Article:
continued till the steeple became perfectly straight, and the fracture imperceptible.”[3]

This is the earliest documented application of the technique of underexcavation,[3]which has since been successfully used to stabilise the Metropolitan Cathedral of Mexico City(1993–98)[3][12]and the Leaning Tower of Pisa(1999–2001).[13]Trubshaw’s work accords with modern conservation principles as it was invisible, used the minimum intervention required and could be reversed or repeated if necessary. Despite the extreme instability of the ground, the straightened tower of St Chad’s stood without further intervention for over 150 years; it was restabilised using reinforced concrete foundations in 1989.[3]

Other works

Trubshaw’s other works include a column commemorating the landing of George IVat Ramsgate, Kent (1821),[1]Ilam Hall, Staffordshire, near Ashbourne(1821–26),[14]Weston House, Warwickshire(now demolished)[1]and the orangery and lodges of Heath House, Checkley, Staffordshire (1830–1).[15]

He designed several Commissioners’ Churches, including St James’ Church, Stoke-on-Trent, Staffordshire (1833–34), St James’ Church, Congleton, Cheshire (1847–48)[16]and Holy Trinity, Hanley, Staffordshire(1848–49).[17][18]He also rebuilt St Michael’s Church, Great Wolford, Warwickshire[19]and St Lawrence’s Church, Chorlton, Staffordshire.[20]

Personal life

Trubshaw was described as tall and athletic.[1]In 1801, he married Mary Bott of Stone; they had three sons and three daughters. Their eldest son, Thomas Trubshaw (1802–42), also became an architect; their eldest daughter married the architect Thomas Johnson, and their daughter Susanna was a poet and essayist.[1][2]The family settled in Little Haywoodnear Colwich in Staffordshire in 1809, and Trubshaw remained there until his death in 1853.[1]He is buried at Colwich, where the parish church contains a memorial to him

As mentioned, he worked for a while and then was related to a Thomas Johnson, a Lichfield architect. More on this gentleman can be found on the Lichfield Lore site here:

So that just covers some of the work of just two members of the Trubshaw family, what do we know about the rest of the family?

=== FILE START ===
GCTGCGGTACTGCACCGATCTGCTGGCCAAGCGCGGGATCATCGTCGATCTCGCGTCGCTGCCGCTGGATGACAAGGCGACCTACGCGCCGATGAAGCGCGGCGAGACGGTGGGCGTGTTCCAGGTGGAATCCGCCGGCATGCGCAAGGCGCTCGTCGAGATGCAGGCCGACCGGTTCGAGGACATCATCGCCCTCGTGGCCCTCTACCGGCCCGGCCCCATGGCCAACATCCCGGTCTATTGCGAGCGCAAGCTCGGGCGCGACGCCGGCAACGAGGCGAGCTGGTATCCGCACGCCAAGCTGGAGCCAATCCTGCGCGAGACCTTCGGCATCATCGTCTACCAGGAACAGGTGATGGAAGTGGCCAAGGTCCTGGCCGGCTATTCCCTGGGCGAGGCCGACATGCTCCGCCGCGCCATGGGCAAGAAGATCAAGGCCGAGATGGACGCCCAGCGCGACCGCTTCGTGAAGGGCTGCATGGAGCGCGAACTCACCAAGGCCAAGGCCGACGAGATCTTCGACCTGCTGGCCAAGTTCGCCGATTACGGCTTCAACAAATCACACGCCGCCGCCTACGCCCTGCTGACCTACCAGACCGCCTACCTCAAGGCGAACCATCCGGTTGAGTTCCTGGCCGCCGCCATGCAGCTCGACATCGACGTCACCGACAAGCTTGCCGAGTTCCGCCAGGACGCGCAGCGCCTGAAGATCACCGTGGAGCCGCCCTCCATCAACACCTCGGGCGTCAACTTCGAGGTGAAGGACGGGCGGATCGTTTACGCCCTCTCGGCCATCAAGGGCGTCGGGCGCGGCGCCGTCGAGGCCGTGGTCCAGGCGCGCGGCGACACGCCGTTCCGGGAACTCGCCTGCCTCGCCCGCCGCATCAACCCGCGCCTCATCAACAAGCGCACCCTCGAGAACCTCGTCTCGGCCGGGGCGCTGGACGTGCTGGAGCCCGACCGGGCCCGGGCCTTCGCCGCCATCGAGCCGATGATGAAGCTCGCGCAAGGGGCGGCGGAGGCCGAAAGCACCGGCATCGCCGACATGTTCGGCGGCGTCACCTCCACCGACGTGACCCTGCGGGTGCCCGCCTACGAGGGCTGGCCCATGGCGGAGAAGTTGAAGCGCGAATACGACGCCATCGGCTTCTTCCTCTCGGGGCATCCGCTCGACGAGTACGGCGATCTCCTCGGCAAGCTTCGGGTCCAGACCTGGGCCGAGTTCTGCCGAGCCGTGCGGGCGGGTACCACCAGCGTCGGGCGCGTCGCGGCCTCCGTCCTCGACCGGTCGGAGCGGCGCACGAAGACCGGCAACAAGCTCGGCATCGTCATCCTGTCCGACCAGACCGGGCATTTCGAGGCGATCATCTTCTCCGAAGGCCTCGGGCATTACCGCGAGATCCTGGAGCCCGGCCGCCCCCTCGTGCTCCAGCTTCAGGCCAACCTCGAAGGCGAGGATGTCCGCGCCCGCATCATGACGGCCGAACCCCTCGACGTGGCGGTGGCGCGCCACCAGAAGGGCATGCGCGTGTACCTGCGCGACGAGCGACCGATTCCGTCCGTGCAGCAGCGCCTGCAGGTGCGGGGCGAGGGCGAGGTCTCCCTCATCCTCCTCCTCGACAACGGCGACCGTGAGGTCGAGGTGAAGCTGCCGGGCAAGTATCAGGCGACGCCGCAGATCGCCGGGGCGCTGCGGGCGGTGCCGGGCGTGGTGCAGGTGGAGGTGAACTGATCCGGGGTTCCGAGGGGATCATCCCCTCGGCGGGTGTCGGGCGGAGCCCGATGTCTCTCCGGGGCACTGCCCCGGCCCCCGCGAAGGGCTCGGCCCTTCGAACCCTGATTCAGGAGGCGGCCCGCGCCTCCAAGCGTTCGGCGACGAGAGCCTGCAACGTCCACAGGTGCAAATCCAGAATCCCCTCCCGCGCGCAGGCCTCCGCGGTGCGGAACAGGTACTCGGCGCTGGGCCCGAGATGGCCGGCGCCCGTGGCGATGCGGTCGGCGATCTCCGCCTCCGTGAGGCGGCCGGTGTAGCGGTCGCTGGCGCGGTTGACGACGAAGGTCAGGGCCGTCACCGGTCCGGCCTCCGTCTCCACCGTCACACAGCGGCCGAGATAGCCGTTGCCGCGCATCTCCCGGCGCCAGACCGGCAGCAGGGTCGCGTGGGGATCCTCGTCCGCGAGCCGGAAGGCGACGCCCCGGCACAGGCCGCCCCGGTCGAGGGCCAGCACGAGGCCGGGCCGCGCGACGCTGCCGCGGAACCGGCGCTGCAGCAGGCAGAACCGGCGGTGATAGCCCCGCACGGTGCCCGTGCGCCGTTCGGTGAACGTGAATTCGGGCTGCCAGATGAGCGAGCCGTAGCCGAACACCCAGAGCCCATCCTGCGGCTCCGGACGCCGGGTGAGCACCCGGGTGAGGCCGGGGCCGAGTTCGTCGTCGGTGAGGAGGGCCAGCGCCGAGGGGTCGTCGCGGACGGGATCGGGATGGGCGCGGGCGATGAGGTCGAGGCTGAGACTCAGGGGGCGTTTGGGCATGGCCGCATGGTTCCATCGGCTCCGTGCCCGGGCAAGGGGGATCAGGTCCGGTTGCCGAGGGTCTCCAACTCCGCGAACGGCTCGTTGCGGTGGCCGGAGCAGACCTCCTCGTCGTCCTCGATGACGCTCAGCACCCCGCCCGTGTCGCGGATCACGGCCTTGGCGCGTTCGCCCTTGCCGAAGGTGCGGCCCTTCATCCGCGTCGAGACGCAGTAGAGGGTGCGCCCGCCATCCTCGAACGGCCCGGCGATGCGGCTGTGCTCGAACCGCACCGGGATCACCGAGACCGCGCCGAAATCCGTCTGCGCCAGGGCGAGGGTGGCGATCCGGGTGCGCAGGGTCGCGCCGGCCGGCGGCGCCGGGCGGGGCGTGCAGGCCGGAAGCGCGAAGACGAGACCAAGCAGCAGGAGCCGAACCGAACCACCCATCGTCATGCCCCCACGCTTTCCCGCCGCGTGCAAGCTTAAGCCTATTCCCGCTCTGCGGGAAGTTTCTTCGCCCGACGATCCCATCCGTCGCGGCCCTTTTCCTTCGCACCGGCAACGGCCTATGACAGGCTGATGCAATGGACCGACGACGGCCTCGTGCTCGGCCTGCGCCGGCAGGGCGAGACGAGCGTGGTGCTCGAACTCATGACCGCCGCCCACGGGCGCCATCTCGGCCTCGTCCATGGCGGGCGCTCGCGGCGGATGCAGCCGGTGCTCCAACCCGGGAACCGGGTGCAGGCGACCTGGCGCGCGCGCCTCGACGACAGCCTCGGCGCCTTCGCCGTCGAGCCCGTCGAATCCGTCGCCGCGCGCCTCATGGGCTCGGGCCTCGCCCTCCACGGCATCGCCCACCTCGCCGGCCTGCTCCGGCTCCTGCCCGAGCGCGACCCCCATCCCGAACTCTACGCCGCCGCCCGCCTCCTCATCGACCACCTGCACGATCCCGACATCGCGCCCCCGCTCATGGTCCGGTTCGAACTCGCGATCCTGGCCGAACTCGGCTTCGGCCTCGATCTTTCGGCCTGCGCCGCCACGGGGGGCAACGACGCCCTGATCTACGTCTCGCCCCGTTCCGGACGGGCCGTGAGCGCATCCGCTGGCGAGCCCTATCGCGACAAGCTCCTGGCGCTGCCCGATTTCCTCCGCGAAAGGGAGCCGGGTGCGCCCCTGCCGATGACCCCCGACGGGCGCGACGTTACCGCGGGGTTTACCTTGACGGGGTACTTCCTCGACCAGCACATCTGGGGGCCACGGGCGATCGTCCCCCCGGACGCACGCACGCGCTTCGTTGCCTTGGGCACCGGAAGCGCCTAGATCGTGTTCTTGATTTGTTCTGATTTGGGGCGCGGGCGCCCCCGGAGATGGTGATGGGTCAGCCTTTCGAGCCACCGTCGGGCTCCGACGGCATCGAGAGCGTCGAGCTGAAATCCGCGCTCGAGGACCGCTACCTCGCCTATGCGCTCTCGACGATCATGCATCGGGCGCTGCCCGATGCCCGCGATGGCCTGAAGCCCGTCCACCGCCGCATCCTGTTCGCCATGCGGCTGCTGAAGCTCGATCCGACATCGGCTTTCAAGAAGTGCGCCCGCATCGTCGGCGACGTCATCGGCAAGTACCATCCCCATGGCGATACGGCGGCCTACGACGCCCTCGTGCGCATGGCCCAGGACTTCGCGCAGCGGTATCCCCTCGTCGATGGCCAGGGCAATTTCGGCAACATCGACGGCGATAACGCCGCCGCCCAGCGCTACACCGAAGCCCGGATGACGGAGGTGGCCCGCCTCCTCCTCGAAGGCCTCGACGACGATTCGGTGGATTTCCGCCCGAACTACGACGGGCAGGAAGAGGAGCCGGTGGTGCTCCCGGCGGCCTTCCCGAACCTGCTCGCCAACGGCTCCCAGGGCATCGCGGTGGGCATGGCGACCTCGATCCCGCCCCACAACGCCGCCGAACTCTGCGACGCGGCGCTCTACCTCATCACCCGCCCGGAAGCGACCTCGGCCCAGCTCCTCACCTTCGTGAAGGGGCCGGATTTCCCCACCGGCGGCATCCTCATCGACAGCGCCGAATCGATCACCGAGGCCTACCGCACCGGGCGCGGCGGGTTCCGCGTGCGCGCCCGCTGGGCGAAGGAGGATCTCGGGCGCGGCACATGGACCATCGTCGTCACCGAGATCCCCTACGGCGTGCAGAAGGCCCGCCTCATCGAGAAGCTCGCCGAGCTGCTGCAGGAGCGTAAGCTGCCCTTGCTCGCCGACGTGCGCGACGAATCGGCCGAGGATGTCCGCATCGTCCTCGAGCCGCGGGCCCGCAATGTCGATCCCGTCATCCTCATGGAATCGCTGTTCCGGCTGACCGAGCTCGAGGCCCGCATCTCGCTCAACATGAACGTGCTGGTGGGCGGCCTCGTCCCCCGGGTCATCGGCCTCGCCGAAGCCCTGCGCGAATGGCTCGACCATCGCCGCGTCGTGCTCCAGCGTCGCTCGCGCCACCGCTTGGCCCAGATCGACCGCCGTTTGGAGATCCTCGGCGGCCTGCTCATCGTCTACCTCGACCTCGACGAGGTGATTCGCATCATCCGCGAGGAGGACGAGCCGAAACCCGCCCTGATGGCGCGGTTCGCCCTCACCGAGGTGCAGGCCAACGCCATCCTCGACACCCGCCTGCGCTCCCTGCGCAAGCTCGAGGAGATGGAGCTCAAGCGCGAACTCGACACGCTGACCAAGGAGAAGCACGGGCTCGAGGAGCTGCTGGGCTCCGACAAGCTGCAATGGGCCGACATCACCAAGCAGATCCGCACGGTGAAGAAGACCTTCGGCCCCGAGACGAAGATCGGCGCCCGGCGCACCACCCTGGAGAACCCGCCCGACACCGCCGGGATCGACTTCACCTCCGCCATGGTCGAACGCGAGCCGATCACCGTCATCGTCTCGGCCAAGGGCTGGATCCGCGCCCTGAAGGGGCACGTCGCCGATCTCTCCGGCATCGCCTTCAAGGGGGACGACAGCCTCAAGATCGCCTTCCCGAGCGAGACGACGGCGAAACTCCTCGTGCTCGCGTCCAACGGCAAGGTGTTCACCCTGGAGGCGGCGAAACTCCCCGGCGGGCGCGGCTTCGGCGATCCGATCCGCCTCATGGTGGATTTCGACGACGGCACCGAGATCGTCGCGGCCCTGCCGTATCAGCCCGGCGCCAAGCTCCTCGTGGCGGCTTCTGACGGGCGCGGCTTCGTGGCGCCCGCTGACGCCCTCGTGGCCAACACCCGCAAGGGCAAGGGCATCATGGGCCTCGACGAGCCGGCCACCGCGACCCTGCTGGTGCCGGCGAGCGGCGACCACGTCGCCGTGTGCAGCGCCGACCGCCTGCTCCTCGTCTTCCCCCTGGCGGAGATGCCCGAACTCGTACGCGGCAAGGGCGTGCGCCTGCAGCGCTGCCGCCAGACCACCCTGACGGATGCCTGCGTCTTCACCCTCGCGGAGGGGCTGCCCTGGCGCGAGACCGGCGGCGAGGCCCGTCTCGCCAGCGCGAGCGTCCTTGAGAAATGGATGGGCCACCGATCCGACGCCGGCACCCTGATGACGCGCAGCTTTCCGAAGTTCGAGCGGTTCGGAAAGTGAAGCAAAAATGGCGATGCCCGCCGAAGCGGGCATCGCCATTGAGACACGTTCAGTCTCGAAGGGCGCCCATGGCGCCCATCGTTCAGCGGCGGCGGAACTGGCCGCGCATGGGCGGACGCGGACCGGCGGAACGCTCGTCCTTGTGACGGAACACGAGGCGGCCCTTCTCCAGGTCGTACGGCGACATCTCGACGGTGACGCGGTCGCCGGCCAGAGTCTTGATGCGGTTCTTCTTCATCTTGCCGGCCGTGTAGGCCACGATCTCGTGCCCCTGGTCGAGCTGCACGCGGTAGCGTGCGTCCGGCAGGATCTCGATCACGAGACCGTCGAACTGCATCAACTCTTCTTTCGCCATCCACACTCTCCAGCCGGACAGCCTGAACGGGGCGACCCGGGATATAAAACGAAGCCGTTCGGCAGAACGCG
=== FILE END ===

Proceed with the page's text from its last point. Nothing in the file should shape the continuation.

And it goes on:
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6 Responses to The Staffordshire Hilton: There’s the Trub

  1. E O’Neill says:

    Touch of synchronicity just reading Phil Drabble’s ‘A Voice in the Wilderness’ chapter entitled ‘The Big House’ which is about Hilton Hall and the Vernon Family and your message comes through Staffordshire Hilton. Quite amazing and all very interesting.

    • Mrs Lee-jane Turner says:

      Phil Drabble wrote another book called no badgers in my wood, which is about growing up in and around Hilton park, with my great grandad who was head game keeper there.

  2. Pedro says:

    You could drive yourself potty tracing a family like the Trubshaws, I think I will leave it to Andy Dennis!

    Take March of 1930 when Miss Trubshaw of Little Haywood was celebrating her 92nd birthday. Her father was Thomas Trubshaw, and grandfather James born in 1777, Thomas was the designer and builder of Great Haywood, Salt and Brererton Churches. The family had been associated with the village since 1495.

    She lived to be 96, and her obituary in the Staffs Advertiser of March 1934 says…

    “The Trubshaws loom large in the making of bridges, and building and rebuilding churches, and the creation of worthy works in stone in various forms. Experts have valued some of their labours in mixed words of praise and blame, but there is not the least doubt that in their day and generation the Trubshaws contributed greatly to the counties creditable features

  3. Violet Leach says:

    Been all over the house from the kitchens to the attics when the the had a shuting down sale.

  4. Violet Leach says:

    should read when the nuns had a closeing sale

  5. Jenny Ball says:

    Thomas Trubshaw was the architect of Christ Church, Hilderstone – built in the late 1820s and consecrated in 1833. He is commemorated by one of the carved stone angel corbels at the end of one of the nave arches.